Q. I suffer from a hiatal hernia and have been unable to find any information about this condition. What exactly is it? What causes it, and what can I do to relieve the pain and discomfort? Would you please discuss diet, medications and other treatments for this problem.
A. Hiatal hernia is the old name for what doctors now call reflux esophagitis, otherwise commonly known as heartburn. Physicians and patients have both had some misconceptions about what a hiatal hernia is, and to understand this condition properly takes knowing some anatomy.
Hiatal refers to an opening, and a hernia is an abnormal protrusion of a part of the body -- usually the intestines -- through some opening. In this case, the opening is in the diaphragm -- the muscle of breathing between your lungs and abdomen. The hernia involves the upper part of your stomach, normally tucked just under the diaphragm. In some people, this part of the stomach slips or "herniates" through the diaphragm, and lies partially above it, something that shows up on an x-ray of the stomach (an "upper GI").
Doctors used to think that this abnormal position of the stomach, by itself, led to symptoms of heartburn, caused by stomach acid flowing back up the esophagus, the lower end of the food tube that connects to the stomach. We've since learned that it's not the hiatal hernia itself causing the problem, it's the sphincter, or check-valve, at the junction of the lower esophagus and stomach that matters.
If this sphincter is working properly, stomach acid stays where it belongs; if not, the acid irritates and inflames the lower esophagus, causing esophagitis and the well-known symptoms of heartburn -- a burning pain that rises up the front of the chest and a sour taste in back of the mouth. Some people with this condition can have chest pain similar to that from angina or heart trouble.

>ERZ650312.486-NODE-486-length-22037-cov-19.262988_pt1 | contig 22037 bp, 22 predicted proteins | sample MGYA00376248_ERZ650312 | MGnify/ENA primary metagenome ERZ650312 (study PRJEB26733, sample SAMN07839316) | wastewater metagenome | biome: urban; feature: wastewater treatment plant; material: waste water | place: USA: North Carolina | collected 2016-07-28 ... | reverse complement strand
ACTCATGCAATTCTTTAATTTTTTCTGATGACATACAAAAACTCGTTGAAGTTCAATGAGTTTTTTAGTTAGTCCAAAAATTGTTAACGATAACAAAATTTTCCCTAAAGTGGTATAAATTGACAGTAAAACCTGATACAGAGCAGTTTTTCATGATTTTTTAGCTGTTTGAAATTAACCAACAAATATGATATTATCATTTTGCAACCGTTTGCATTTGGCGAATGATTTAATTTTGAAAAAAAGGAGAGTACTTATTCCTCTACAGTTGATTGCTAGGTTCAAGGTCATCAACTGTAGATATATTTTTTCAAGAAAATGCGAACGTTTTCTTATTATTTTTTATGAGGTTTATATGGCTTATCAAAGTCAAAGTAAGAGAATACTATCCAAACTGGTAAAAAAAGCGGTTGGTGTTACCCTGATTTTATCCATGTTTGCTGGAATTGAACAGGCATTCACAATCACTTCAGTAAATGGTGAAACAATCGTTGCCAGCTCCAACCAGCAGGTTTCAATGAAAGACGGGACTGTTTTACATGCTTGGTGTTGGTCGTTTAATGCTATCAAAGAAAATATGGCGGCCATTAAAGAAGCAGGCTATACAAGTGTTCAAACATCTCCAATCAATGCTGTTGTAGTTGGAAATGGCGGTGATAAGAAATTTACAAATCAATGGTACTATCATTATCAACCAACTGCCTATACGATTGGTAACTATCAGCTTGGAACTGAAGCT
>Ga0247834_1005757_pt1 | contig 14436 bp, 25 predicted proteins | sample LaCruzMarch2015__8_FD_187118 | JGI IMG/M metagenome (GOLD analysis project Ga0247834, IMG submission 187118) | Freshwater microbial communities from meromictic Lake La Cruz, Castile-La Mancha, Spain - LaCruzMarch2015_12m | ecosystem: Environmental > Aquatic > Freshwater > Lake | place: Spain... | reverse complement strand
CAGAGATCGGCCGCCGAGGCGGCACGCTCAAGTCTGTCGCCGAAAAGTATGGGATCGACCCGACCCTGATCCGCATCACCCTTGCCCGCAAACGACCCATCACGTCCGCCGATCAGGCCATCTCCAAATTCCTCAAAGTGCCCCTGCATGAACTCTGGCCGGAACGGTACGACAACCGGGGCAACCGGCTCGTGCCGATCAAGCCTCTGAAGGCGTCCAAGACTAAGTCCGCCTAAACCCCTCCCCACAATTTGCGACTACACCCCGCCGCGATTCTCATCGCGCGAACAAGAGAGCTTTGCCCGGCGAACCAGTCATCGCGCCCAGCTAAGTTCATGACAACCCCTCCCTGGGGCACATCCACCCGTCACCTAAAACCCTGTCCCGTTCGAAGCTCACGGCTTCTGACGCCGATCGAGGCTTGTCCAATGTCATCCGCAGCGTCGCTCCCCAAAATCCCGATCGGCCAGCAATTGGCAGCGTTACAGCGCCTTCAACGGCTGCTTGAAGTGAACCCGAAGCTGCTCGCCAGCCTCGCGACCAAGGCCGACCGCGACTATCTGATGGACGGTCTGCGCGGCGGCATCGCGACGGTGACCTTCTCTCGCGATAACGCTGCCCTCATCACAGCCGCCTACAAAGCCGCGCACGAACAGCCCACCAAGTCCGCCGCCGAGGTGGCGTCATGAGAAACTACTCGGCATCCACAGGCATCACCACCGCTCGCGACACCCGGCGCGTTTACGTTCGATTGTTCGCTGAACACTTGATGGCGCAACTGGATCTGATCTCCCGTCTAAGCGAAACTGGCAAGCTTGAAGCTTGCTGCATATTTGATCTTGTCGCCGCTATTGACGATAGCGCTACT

So, rather than the diaphragm working as a barrier to "reflux," or backflow, of stomach acid, it's the esophageal sphincter that performs this task. In fact, many people have a hiatal hernia and no symptoms at all, while others have a stomach in a normal position -- but a poorly functioning sphincter -- and terrible heartburn.
To treat reflux esophagitis heartburn, you usually start by avoiding those things that impair
the proper functioning of the sphincter, causing it to open and let stomach acid flow back up the esophagus. Alcohol, smoking and certain foods, such as fatty foods and chocolate, are known to do this; if you find that other foods consistently give you heartburn, avoid those also. Contrary to popular belief, spicy foods don't seem to affect the sphincter and need not be avoided.
Other measures you can try before using medications include wearing loose clothing (to avoid pressure on the stomach), lose weight if overweight and -- for nighttime heartburn -- don't eat before bedtime and sleep with the bedposts at the head of the bed elevated on bricks. Avoid bending over at the waist if this brings on your heartburn.
Antacids work by neutralizing stomach acid; sucralfate (Carafate) forms a protective coating over inflamed tissues and speeds healing. A new class of drugs, which includes Tagamet and Zantec, works by stopping the production of acid by the stomach. These are usually used for severe cases of reflux. Another medication for resistant cases is Reglan, which works by increasing the muscle tone of the sphincter, making it close up. As a last resort for the few people with very severe symptoms not helped by medications, surgery can be done to keep stomach acid from flowing back up.
Q. My left eye has been twitching intermittently for the past couple of days. This has happened once before and went away by itself. What's causing this? Is there anything I can do to make it stop?
A. An occasional twitch in the eye, without other symptoms, is most likely a harmless, though annoying occurrence. Doctors aren't sure what causes this twitching, but something seems to temporarily irritate a nerve to the eye muscles. I don't know of any treatment to make it stop, but it should clear up by itself, as it did last time you had it.
Simple eye twitching, which many people experience from time to time, is much different from the rare but serious eye muscle disorder called blepharospasm (blepharo comes from the Greek word for eyelid). This affliction forces victims into spasms of eye shutting, sometimes contorting other face muscles as well.
Affecting about 50,000 Americans, blepharospasm seems to respond to a novel treatment, injection of the eyelid muscles with a tiny amount of the deadly botulinum toxin, the substance that causes botulism food poisoning. This treatment, invented by a San Francisco ophthalmologist, is currently awaiting federal approval.
Jay Siwek, a family physician from Georgetown University, practices at the Fort Lincoln Family Medicine Center and Providence Hospital in Northeast Washington. Send questions to Consultation, Health Section, The Washington Post, 1150 15th St. NW, Washington, D.C. 20071. Questions cannot be answered individually.